I’ve never considered myself to be a photographer but, as well as recording the sounds of people inside the gallery looking at the exhibits, I did take some pictures at the exhibition and they include some of my Cartier-Bresson favourites. Unfortunately, my absolute favourite and perhaps Cartier-Bresson’s best known image, “Behind the Gare Saint-Lazare” was, rather like the Mona Lisa in the Louvre, submerged in a constant sea of people so although I saw it and pondered it for some time, I wasn’t able to quite capture it for this blog piece.
Here though, are some of the other images I captured.
Three Cartier-Bresson self-portrait drawings
This retrospective illustrates just why Henri Cartier-Bresson became known as “the eye of the century”, one of the great witnesses of our history and why he became, and remains, such a dominating figure in the world of photography.
Galerie 2 – Centre Pompidou, Paris
12th February 2014 – 9th June 2014
Open from 11.00 to 23.00 every day except Tuesday.
Eugène Atget Exhibition at the Musée Carnavalet
AS THE VERY SUCCESSFUL Bernice Abbott exhibition comes to a close in the Jeu de Paume, an exhibition of the work of the man who inspired her, Eugène Atget, opens in the Musée Carnavalet. I went along to see it and was enthralled by it.
Listening to the pictures:
Atget is somewhat of an enigma. Today he is the most celebrated of all the photographers of Vieux Paris, Old Paris, but when he died in 1927 scarcely anyone had heard of him.
Eugène Atget photographed by Bernice Abbott in 1927
He was born in 1857 in modest circumstances in Libourne in the Gironde. As a young man he seemed to fail at everything he turned his hand to. He tried acting, soldiering and painting but failed at all three. His only success was to meet and to marry Valentine Delafosse-Compagnon, an actress who was devoted to him.
Atget and Valentine moved to Paris and around 1890, in order to make a living, he took up photography. Initially he produced study material for artists, images of trees, flowers and various objects for artists to incorporate into their compositions. It was towards the end of the 1890’s that he changed direction and set out to make a systematic photographic record of Paris. He photographed everything – the streets, the shops fronts, the tradesmen, the interiors and architectural details – he captured every aspect of Vieux Paris.
Atget worked hard. Every day was spent on the streets of Paris laden with cumbersome equipment, a bellows camera, glass plates in plate holders, a focusing cloth, a lens case and a wooden tripod. He eschewed the new flexible negatives that had become available which made life easier; he preferred to remain faithful to his old equipment and old habits. He travelled everywhere by bus or Metro carrying all his equipment.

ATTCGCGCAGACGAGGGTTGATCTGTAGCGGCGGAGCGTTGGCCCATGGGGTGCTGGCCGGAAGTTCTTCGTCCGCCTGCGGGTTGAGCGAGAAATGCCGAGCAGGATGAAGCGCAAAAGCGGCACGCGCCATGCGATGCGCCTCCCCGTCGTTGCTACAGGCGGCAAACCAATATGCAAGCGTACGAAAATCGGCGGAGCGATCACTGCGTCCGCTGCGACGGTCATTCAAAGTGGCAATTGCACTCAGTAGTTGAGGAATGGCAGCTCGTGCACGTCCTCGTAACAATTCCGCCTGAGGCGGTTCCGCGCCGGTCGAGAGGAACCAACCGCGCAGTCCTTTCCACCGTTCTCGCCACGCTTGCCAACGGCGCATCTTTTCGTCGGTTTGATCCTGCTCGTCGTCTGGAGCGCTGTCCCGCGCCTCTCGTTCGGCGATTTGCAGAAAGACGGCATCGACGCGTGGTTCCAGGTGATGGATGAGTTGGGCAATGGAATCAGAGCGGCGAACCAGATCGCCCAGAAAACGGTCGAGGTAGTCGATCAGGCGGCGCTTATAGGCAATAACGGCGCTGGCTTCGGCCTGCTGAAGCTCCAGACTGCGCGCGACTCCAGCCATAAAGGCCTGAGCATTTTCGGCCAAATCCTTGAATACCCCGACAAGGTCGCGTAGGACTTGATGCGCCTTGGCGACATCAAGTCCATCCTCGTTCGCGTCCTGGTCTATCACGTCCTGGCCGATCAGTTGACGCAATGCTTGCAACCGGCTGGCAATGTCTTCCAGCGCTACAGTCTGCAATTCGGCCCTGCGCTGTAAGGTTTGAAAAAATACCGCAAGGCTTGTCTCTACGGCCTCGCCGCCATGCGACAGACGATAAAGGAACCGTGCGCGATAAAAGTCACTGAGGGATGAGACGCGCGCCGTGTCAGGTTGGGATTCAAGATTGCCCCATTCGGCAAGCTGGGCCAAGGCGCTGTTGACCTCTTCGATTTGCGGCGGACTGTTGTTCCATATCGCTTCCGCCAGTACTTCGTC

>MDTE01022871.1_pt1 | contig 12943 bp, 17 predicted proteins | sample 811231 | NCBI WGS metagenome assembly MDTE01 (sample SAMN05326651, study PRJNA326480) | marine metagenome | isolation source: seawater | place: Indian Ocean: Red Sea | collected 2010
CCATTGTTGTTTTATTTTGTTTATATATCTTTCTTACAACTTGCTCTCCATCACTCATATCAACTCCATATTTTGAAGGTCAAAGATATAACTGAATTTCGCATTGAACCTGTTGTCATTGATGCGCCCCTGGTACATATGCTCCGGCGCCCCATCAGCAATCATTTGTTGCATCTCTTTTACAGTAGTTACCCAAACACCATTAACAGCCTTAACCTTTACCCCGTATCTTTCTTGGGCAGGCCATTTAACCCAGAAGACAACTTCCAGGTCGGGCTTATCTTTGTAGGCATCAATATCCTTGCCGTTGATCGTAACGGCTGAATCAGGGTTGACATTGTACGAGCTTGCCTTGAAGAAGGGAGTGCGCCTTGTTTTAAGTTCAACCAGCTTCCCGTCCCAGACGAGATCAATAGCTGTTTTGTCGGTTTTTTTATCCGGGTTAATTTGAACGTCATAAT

In Atget’s world, photography was not only hard work it was really quite technical too. He used an 18 x 24 cm plate camera with a rectilinear lens. This is a lens, still in use today, that ensures that the vertical lines of buildings always remain vertical. He liked to work in the early morning because he preferred the light at that time and this resulted in lots of photographs with quite eerie empty streets and ghostly people.
Virtually all the Atget photographs we see today are albumen prints. The paper was sold impregnated with whipped and salted egg white which the photographer soaked in a bath of silver nitrate. Sensitised and dried, the paper was laid in the printing frame with the glass negative and exposed to sunlight until an image appeared, then fixed and toned with a salt of gold.
But it is not for his technical mastery that Atget will be remembered. It is rather for his day in day out unrelenting work recording the face of Paris that was constantly changing. He was not interested in Haussmann’s Paris – rich, grand, pretentious – but in a picturesque section of a wall that was on the point of collapsing, or in any touching or unexpected detail. Although his technique belongs to the nineteenth-century, his vision belongs firmly with us today.
On show at the exhibition are of some of Atget’s most well know photographs along with some pictures that have never been exhibited before.
I recommend this exhibition as a ‘must see’ for anyone with an interest in this wonderful city.
The exhibition EUGÈNE ATGET, PARIS runs from 25th April to 29th July 2012 at:
23, rue de Sévigné
Tél. : 01 44 59 58 58
Open every day from 10 h to 18 h except Mondays and public holidays.
Tarif: 7 euros
Nearest Metro: Saint-Paul; Line 1